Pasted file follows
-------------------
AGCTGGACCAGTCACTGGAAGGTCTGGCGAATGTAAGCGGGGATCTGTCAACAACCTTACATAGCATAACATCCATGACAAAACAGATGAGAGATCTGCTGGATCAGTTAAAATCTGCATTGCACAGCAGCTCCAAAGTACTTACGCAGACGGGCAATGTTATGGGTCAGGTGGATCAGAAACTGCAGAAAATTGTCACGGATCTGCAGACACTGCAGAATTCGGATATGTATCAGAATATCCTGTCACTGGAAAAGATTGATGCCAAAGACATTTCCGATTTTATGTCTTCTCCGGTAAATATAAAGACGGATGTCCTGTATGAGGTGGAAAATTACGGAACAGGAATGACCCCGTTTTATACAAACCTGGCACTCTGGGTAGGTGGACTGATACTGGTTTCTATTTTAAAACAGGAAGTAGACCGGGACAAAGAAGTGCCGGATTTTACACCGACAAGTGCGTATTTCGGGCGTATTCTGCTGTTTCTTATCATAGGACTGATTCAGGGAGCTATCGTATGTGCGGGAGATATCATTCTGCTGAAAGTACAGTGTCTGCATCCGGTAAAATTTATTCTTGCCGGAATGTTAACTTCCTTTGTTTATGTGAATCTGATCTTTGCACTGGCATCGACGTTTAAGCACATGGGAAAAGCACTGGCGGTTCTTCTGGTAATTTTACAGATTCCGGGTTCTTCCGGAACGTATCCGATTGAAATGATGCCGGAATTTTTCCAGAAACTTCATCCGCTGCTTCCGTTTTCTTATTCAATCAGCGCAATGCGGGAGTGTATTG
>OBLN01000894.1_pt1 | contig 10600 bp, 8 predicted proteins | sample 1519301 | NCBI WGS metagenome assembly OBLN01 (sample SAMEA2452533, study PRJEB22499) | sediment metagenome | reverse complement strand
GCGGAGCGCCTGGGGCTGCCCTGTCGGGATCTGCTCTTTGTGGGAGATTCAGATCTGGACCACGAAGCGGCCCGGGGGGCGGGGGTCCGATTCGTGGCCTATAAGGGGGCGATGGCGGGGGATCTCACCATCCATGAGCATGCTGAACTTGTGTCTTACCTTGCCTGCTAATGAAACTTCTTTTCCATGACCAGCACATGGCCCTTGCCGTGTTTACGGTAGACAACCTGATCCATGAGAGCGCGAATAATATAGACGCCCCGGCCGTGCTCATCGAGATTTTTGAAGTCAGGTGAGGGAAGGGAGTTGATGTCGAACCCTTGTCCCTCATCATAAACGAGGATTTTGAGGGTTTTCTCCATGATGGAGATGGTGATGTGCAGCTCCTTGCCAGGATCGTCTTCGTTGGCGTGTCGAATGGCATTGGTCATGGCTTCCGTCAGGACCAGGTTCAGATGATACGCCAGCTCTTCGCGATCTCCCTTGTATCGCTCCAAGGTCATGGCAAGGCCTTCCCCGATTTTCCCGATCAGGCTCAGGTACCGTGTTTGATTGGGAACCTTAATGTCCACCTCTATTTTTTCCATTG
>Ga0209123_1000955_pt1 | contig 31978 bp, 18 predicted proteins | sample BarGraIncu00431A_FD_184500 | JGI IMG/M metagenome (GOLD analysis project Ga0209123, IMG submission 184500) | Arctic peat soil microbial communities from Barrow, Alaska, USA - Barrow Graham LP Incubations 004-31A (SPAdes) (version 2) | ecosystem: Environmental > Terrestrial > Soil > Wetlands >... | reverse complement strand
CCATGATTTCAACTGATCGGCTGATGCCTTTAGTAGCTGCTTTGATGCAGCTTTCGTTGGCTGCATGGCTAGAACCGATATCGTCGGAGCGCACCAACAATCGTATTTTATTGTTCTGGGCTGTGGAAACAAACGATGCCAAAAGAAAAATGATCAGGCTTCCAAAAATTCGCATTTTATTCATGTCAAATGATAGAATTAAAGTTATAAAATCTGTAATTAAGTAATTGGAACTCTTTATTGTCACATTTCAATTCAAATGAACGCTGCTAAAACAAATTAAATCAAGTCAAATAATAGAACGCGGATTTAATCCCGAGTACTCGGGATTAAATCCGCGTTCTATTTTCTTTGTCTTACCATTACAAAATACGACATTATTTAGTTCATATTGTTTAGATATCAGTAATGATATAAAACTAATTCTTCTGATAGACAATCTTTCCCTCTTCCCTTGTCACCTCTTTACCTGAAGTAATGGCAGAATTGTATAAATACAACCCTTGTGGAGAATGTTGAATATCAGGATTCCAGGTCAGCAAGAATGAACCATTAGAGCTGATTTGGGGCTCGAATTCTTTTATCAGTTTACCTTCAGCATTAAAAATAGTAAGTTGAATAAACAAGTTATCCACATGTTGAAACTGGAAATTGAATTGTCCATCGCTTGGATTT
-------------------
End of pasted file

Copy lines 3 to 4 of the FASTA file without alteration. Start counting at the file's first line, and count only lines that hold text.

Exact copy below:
GCGGAGCGCCTGGGGCTGCCCTGTCGGGATCTGCTCTTTGTGGGAGATTCAGATCTGGACCACGAAGCGGCCCGGGGGGCGGGGGTCCGATTCGTGGCCTATAAGGGGGCGATGGCGGGGGATCTCACCATCCATGAGCATGCTGAACTTGTGTCTTACCTTGCCTGCTAATGAAACTTCTTTTCCATGACCAGCACATGGCCCTTGCCGTGTTTACGGTAGACAACCTGATCCATGAGAGCGCGAATAATATAGACGCCCCGGCCGTGCTCATCGAGATTTTTGAAGTCAGGTGAGGGAAGGGAGTTGATGTCGAACCCTTGTCCCTCATCATAAACGAGGATTTTGAGGGTTTTCTCCATGATGGAGATGGTGATGTGCAGCTCCTTGCCAGGATCGTCTTCGTTGGCGTGTCGAATGGCATTGGTCATGGCTTCCGTCAGGACCAGGTTCAGATGATACGCCAGCTCTTCGCGATCTCCCTTGTATCGCTCCAAGGTCATGGCAAGGCCTTCCCCGATTTTCCCGATCAGGCTCAGGTACCGTGTTTGATTGGGAACCTTAATGTCCACCTCTATTTTTTCCATTG
>Ga0209123_1000955_pt1 | contig 31978 bp, 18 predicted proteins | sample BarGraIncu00431A_FD_184500 | JGI IMG/M metagenome (GOLD analysis project Ga0209123, IMG submission 184500) | Arctic peat soil microbial communities from Barrow, Alaska, USA - Barrow Graham LP Incubations 004-31A (SPAdes) (version 2) | ecosystem: Environmental > Terrestrial > Soil > Wetlands >... | reverse complement strand